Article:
What Is the Purpose of Probate?
Probate is the judicial process by which a decedent’s estate is valued, beneficiaries are determined, an executor in charge of estate distribution is declared, and the estate is legally transferred to the determined beneficiaries.
An estate can be brought to the Probate Court in 4 ways.
- The decedent has a will distributing property to beneficiaries without the use of a valid and properly funded trust.
- The decedent passed intestate (without a will).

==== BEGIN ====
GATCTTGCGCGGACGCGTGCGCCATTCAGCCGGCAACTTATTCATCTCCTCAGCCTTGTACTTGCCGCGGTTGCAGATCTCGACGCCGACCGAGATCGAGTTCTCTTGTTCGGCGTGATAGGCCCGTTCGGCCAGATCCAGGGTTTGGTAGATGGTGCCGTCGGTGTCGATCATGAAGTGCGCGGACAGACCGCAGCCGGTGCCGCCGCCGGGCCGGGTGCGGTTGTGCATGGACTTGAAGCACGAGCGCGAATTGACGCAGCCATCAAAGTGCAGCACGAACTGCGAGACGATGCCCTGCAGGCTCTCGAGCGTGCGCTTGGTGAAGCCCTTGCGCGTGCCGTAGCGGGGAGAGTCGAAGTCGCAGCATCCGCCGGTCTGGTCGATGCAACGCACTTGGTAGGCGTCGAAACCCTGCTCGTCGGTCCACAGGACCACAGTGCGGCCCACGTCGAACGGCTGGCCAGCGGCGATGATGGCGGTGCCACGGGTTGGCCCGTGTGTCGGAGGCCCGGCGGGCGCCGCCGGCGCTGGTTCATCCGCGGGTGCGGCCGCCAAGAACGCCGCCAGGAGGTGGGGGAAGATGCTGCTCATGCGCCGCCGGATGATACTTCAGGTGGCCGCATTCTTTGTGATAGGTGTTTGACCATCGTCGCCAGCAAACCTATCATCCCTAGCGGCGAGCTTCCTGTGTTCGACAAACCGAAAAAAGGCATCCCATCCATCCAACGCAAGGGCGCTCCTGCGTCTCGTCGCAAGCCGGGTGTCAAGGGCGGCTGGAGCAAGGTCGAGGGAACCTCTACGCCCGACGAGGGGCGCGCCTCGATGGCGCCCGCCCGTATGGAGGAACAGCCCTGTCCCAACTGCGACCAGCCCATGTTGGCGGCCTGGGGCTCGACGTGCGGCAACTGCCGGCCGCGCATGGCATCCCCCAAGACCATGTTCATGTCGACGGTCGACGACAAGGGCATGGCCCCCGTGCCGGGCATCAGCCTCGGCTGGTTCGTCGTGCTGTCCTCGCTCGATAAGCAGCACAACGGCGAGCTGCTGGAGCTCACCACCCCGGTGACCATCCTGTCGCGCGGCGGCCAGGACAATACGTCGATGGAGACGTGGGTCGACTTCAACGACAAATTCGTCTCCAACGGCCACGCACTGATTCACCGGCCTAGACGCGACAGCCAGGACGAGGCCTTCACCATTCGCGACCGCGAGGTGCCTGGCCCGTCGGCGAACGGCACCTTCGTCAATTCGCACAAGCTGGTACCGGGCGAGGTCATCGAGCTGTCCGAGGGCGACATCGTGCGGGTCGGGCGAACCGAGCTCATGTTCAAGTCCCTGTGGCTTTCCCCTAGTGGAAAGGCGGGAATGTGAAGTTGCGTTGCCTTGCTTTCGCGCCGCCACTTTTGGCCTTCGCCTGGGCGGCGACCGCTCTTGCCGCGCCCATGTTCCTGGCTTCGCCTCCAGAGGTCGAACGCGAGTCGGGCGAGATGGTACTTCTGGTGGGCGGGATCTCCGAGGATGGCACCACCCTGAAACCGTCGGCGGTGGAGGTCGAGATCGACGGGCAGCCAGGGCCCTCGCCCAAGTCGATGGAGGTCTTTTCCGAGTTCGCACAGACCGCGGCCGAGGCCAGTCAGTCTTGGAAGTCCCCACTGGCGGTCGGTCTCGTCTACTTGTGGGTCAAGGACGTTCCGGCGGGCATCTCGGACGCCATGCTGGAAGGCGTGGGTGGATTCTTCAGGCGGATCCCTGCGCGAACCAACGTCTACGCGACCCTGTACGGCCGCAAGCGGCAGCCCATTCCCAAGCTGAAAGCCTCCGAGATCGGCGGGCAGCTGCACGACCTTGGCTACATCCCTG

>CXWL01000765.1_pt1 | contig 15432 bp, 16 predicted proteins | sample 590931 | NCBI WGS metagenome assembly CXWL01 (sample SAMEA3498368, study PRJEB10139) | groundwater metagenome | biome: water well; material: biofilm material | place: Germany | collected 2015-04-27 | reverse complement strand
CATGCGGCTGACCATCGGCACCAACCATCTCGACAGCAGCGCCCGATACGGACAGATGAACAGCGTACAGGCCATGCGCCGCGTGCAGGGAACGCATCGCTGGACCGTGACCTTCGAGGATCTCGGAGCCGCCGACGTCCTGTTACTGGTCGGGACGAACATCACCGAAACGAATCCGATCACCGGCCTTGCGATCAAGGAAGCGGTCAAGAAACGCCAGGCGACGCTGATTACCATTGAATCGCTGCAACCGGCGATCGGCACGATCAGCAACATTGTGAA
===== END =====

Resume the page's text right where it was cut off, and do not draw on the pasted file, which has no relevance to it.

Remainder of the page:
- A Trust is being challenged as to validity, capacity, fraud, or undue influence.
- A Trust is unfunded and property remains outside of the Trust’s intended protection from the probate process.
The Probate Process can be long and arduous, typically taking anywhere from 10 months to 18 months for an uncontested Probate Proceeding.
The Probate Court certifies the executor designated in the decedent’s estate plan, or appoints another third-party administrator under certain circumstances. A valuation is conducted of the decedent’s entire estate. The beneficiaries are both determined and contacted. Creditors are notified of their last opportunity to seek unpaid bills. The property is distributed to the beneficiaries. Lastly, the Executor is discharged from his/her duties.